How common is a common dragonfly?

Female Broad-bodied Chaser

My Oxford colleague Liz Mitchell has just sent me this nice photograph of a recently emerged female Broad-bodied Chaser which emerged from her 1 year old garden pond a few days ago.

The picture prompted a few thoughts about this supposedly common dragonfly.

The Broad-bodied Chaser is usually described as common and widespread: so it’s  easy to think you’d find it in pretty much every pond you looked at, at least inside it’s range. But the evidence suggests it may not be quite as common as this picture implies.

The distribution of the Broad-bodied Chaser: each dot shows the presence of the animal in a 10 x 10 km square of the national grid

In the best conditions – pollution-free, high quality ponds – it should be found in about 1 in 10 ponds. This is how often we found it in the National Pond Survey – our study of what lives in ponds when they’re in good condition. So even where ponds are in good condition, it’s not really all that frequent.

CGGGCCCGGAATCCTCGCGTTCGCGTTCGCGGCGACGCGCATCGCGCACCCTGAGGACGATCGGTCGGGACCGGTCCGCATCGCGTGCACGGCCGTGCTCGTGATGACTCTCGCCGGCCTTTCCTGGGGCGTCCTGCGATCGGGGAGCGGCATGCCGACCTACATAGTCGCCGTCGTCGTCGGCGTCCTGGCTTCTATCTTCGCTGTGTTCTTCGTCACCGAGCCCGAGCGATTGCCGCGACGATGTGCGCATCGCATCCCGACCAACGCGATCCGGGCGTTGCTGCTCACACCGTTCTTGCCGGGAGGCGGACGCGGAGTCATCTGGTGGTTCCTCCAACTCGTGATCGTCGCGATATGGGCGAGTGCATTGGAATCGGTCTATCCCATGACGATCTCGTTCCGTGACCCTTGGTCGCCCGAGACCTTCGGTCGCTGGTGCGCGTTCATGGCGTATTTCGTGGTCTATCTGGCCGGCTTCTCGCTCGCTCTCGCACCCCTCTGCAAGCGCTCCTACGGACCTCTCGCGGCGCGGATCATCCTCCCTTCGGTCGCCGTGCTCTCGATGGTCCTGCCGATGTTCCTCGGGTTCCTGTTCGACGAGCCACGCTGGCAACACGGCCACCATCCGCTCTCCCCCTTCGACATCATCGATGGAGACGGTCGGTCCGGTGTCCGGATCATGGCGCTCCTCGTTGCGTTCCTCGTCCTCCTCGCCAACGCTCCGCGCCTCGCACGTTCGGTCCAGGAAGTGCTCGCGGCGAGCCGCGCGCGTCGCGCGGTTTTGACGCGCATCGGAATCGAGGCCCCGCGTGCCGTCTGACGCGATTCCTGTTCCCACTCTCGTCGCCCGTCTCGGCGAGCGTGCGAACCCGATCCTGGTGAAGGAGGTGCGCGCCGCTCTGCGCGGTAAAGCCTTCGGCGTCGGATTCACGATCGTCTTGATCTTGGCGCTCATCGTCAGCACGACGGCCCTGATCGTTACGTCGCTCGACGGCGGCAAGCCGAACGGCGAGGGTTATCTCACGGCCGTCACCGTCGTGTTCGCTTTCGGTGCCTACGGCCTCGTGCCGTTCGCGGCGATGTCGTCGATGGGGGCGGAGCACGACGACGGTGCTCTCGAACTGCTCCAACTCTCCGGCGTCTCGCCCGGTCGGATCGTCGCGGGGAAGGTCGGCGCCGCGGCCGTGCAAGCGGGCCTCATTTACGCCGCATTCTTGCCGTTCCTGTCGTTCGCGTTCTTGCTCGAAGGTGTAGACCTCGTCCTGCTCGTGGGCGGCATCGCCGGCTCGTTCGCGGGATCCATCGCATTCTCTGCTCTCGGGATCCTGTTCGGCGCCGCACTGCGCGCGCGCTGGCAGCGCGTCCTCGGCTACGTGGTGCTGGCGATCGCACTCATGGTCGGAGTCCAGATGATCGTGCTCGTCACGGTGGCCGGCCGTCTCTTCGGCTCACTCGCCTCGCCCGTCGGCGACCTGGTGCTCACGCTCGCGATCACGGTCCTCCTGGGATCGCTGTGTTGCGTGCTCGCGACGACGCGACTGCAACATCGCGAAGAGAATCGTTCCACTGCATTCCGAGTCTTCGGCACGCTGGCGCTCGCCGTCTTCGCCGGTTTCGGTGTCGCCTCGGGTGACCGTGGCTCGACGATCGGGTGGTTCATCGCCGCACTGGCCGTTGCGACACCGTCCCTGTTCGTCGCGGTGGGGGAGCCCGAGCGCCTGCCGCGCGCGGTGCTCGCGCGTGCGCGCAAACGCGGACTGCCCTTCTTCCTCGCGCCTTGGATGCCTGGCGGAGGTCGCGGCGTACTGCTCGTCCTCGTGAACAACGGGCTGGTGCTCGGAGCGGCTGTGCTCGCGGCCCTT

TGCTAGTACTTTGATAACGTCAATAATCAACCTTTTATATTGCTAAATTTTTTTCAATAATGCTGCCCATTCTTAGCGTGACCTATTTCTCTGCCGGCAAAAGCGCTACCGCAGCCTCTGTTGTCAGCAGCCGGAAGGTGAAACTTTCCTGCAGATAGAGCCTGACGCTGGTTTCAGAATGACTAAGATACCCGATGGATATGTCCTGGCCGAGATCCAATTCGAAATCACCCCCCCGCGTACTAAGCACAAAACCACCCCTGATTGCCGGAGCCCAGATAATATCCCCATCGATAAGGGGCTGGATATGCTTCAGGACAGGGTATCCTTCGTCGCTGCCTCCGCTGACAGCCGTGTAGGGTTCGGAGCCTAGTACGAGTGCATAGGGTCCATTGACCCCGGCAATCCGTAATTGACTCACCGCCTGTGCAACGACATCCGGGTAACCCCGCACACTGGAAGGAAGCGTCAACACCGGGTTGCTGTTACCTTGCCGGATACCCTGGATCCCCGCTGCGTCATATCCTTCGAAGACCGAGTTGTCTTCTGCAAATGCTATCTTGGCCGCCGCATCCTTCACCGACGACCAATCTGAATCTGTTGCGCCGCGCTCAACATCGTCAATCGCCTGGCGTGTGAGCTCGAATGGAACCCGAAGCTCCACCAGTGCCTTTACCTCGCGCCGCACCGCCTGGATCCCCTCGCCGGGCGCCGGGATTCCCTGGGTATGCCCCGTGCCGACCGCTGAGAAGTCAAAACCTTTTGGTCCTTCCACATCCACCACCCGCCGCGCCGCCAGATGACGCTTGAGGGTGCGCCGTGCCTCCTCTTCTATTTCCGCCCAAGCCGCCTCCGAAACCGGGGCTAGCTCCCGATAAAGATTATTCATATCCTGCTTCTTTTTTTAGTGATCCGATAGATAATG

But sadly out in the real world, most ponds are not in good condition: in fact 80% are in poor condition.

And in the ‘typical’ (degraded) ponds of the British countryside, Broad-bodied Chasers turn up in only 3% of ponds – that is, 1 in every 30 ponds.

With a range covering half of Great Britain, where there are roughly 250,000 ponds, this means that this animal probably is found in maybe 7,500 ponds – say 10,000 to be generous.

So this suggests it’s nothing like as widespread as a simple glance at the map might lead one to expect. (Just by way of contrast the Southern Hawker dragonfly is found in about a quarter of all ponds – so perhaps 65-70,000 ponds altogether).

So is the Broad-bodied Chaser under any kind of threat? Well – at the moment, probably not. It’s a good disperser, it colonises new ponds – like Liz’s – and it’s spreading north.

But is it as common as it should be? Equally certainly – no. If ponds were in better shape generally we might expect to see it in 25,000-30,000 ponds.


One Response to “How common is a common dragonfly?”

  1. Dean Fenton Says:


    we have a largish pond in a field on our Herefordshire smallholding. We created it 5 years ago and for four years Broad-Bodied chasers were present and bred in the pond. This year I have only seen 4 Spotted chasers there (three or four have been present). Would these displace the B-B chasers after the latter emerge?

    I did not see 4 Spotted last year, so do not know whether they bred at the pond, but I think not.

    Dean Fenton

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